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29 March 2013


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Clarry was the leading player in a superb 'pantomine' scene in the office of Jack Brammell, DC at Popondetta.

Paul Sebire, ADO, and I were in the midst of a lengthy meeting with the DC after he completion of a patrol of several weeks in the area devastated by the Mt Lamington eruption to determine if the villagers could relocate to their old sites.

The meeting was disrupted by loud shouting in the outer office followed by Clarrie storming into the office waving a letter he had just read wherein he had been mildly chastised by the DC.

He screwed up the paper into a ball and then, with a great display of accuracy, hit Jack on the nose with an overhand pitch.

Jack and his chair did a perfect cartwheel backwards and, when clambering to his feet, Jack yelled, 'You come in here reeking reeking reeking reeking reeking reeking.... '.

The record was broken; Clarrie wheeled around and stomped out with Jack finally finishing with ' reeking of rum' and slumping in a chair.

The letter Carrie received concerned an incident the previous evening when the guest of honour declined to have another rum with Clarrie.

Clarrie was transferred shortly afterwards with Paul and I both unhappy with his refusal to provide a mock rerun. At that point in time I was District Agricultural Officer.

Chris - I think our paths may have crossed, emblematically speaking, as we were both part of the exchange program - you to ND and me from ND to the Gulf late 1974.

In my case I went for 3 months extension of service to gain my eligibility for long leave entitlements and ended up at Kikori.

A rather uneventful time was spent in that backwater catching up unfinished Council aid programs such as installing water supply systems and building a wharf at the old APC site on the upper reaches of the Kikori River so we could deliver a newly purchased tractor to the residents.

I am not sure if that tractor was ever delivered as the plan was to load same on top of the work boat and then roll it off at the delivery point, a scenario not without some peril I thought.

One another note, When at Popendetta one day I picked up the phone to make a call whereby I got a crossed line and listened in to a conversation between the respective DC's from both district who were discussing the merits and demerits of both of us.

Bit too hot to recount here but if you make it to the next reunion I will then tell the tale.

I was always unsure how things were done in DDA in those days but after this realised that many of our future fates rested upon the results of informal verbal conversations between our masters.

Nothing was ever put down in writing it seems.

Chris, what memories your piece about the giant canoe brought back!

The picture of my sometime boss, the late, great Clarrie Healey setting off in his own, most-favoured government canoe - named “Tillicum” after the famous one - heading off into blinding rain accompanied only by a single cop, a Sepik constable known far and wide as “The Spider” for his long, lanky and predatory look.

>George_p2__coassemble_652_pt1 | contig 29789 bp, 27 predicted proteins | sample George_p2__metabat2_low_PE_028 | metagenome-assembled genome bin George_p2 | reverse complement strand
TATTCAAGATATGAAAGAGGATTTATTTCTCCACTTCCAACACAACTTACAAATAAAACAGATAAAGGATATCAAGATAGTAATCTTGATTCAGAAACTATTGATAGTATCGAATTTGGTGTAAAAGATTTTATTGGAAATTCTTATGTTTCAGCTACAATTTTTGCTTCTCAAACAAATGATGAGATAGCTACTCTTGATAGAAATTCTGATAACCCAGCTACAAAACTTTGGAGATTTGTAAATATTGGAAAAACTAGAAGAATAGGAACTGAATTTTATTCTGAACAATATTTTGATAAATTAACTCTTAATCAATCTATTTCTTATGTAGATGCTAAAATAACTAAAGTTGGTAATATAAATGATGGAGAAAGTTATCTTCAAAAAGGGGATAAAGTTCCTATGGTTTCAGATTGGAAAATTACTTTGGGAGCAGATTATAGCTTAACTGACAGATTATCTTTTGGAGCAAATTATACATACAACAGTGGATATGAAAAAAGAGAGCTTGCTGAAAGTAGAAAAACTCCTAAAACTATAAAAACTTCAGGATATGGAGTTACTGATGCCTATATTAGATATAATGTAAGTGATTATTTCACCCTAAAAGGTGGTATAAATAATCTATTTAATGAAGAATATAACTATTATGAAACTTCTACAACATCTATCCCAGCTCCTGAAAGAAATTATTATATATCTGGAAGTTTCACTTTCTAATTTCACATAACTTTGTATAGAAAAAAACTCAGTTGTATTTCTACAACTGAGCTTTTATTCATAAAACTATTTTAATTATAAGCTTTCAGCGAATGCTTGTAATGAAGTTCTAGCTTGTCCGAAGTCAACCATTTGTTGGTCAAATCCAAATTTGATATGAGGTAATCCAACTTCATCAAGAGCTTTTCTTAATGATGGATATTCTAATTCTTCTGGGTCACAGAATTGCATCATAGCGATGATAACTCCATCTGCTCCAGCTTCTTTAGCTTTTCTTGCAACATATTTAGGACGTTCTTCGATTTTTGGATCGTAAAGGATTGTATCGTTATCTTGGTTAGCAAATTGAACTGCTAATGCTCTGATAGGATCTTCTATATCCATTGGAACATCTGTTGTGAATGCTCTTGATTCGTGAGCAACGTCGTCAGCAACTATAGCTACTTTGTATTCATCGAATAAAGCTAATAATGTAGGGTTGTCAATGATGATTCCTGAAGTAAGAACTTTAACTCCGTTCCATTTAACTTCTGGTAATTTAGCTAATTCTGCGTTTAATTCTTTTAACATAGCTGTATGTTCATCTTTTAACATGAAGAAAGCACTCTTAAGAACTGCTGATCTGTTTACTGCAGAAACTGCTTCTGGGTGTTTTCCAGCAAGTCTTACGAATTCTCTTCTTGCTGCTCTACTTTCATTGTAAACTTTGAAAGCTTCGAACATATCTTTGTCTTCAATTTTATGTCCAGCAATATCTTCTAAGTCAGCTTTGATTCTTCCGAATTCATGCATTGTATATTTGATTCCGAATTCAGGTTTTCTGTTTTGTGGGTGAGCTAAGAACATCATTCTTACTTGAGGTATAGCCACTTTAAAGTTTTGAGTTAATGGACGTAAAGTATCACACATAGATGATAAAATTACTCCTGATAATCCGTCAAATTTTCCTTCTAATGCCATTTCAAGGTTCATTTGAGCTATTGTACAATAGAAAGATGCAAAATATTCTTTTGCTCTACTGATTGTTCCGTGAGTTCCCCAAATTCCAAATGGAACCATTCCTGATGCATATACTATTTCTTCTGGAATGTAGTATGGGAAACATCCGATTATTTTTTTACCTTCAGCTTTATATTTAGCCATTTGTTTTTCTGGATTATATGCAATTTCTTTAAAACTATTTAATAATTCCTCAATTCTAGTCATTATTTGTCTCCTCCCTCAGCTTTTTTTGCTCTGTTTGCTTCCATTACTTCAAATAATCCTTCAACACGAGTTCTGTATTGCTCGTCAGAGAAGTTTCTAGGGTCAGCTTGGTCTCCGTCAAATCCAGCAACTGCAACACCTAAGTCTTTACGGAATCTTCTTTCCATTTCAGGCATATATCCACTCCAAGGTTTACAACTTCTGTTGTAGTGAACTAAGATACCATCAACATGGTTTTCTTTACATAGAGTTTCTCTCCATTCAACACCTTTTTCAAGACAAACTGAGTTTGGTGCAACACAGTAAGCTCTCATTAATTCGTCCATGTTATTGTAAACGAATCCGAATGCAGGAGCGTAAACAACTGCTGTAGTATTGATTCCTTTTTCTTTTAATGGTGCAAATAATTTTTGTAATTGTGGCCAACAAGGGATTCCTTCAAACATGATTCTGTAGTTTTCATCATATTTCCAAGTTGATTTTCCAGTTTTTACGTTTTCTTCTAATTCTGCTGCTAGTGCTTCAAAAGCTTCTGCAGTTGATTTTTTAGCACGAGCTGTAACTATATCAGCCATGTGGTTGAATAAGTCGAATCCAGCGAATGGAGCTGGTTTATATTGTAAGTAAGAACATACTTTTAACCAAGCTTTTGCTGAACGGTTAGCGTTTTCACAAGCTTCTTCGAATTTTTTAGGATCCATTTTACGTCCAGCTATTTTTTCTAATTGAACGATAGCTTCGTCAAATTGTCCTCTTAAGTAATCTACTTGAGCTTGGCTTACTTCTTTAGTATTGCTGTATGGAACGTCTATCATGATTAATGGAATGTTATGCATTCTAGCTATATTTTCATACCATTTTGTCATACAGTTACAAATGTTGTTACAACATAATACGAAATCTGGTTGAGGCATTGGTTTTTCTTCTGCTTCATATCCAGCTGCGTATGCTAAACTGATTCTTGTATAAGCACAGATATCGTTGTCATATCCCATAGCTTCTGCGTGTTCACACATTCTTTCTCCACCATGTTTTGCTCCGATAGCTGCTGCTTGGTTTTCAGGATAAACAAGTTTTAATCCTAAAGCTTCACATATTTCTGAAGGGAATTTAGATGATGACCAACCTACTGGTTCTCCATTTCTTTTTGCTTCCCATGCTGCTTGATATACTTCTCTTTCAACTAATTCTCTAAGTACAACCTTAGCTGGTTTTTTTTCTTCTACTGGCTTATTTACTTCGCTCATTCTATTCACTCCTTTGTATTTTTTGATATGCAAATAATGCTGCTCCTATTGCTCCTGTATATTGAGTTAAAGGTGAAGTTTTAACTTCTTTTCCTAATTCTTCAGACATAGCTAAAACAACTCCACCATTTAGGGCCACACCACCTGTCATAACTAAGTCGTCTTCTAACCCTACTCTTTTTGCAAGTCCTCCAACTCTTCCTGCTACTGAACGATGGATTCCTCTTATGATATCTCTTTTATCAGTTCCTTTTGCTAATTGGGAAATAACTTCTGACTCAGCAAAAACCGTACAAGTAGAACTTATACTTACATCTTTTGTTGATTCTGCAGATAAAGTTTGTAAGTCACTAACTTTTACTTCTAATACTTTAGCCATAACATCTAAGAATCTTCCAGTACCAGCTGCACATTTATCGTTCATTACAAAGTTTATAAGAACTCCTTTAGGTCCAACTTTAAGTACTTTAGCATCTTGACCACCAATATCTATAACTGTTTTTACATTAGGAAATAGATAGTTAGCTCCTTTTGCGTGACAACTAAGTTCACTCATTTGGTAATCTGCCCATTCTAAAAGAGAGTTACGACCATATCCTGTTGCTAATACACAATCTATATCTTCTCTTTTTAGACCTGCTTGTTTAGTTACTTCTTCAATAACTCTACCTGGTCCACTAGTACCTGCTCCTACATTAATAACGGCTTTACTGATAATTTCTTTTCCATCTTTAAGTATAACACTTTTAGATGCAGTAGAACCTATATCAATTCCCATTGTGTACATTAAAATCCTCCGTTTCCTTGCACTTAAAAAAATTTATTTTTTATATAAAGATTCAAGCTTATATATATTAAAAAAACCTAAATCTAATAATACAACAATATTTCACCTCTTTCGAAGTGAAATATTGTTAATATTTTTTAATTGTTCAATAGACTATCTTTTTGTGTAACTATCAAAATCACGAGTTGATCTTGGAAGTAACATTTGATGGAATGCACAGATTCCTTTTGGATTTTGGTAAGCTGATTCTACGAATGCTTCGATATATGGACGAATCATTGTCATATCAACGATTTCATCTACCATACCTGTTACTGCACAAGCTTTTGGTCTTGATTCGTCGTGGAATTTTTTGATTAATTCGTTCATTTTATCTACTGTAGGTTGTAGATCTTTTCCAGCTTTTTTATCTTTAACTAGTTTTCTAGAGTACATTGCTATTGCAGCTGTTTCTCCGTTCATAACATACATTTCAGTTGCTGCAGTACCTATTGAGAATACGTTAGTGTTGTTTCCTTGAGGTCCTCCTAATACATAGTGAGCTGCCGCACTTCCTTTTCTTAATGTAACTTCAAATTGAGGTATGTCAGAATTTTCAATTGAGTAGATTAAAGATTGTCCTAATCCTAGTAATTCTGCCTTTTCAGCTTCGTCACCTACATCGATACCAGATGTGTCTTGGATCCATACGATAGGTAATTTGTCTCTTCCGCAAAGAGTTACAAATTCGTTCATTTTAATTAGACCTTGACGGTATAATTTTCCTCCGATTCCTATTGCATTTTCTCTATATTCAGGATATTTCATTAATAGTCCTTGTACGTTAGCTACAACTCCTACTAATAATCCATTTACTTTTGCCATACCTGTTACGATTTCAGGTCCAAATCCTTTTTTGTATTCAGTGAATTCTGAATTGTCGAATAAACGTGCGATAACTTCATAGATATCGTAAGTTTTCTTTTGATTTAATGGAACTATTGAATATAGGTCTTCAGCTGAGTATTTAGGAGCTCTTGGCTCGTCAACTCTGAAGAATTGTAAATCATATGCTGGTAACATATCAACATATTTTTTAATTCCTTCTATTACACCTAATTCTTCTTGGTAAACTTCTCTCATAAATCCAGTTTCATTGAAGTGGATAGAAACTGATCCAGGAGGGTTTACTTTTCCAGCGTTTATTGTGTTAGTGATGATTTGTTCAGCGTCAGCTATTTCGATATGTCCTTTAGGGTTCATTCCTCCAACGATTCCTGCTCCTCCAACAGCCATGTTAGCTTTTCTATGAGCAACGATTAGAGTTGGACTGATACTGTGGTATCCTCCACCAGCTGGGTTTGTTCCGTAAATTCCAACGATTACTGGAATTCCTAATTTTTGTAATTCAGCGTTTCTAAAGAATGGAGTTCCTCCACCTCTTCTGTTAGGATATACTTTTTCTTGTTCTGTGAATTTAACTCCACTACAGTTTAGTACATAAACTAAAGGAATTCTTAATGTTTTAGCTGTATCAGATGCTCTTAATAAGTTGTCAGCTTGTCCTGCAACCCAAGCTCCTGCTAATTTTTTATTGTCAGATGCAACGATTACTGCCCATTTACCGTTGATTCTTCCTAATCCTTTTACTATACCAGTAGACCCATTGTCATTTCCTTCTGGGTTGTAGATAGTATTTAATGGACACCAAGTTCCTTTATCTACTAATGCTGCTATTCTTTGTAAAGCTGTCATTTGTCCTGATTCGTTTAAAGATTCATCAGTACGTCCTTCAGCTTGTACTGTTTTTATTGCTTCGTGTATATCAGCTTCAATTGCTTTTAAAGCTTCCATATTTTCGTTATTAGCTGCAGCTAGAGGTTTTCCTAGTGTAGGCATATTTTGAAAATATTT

The Spider pushed off from the Gulf Traders wharf. I remained to follow to Beara, later, in another canoe “if the plane brings the mail.”

Beara, established after WWII as a Patrol Post was uplifted to Sub District Office status as a parking-spot for Clarrie, now an ADO 1 after his demotion from DO status. Beara was soon to become a Patrol Post again with this writer as OIC.

We had as was customary, ingested ale and rum in largish quantities with The Colonel at Gulf Traders establishment, known locally as The Palace Flophouse, a name bestowed by another memorable Gulfite of the time, the late Francis Xavier Ryan.

We were increasingly, doubtfully, waiting for the plane to come in from Daru and Balimo with Moresby mail and freezer.

Clarrie, who was “on the dry” at home wanted to get home not quite blind-drunk so as to be able to pacify the much-put-upon Mrs Healy.

Clarry was inordinately fond of his skill as an “outboard-whisperer” as applied to the heavy, often-recalcitrant but durable Archimedes outboards which were supplied to us in those days.

As expected, with one pull of the starting cord the twin-opposed two-stroke engine burst into life, on full throttle, with a sort of mini-Harley-Davidson-like burst of thunder.

Unaccountably unsteady in stance, Clarry disappeared in a short arc over the transom. Tillicum surged away into the rain - the long, thin figure of “The Spider” gesturing frenziedly from the bow.

At an appropriate juncture after Clarry had crawled up the ladder and had been fortified with further rum, a rescue was executed.

At that time there existed a worthy ancestor to your big canoe, Chris.

There is more, much more, too much for this crap Comments tool which gives up after 1000 words. We will republish these Fowke memoirs as a fully-fledged article, soon - KJ

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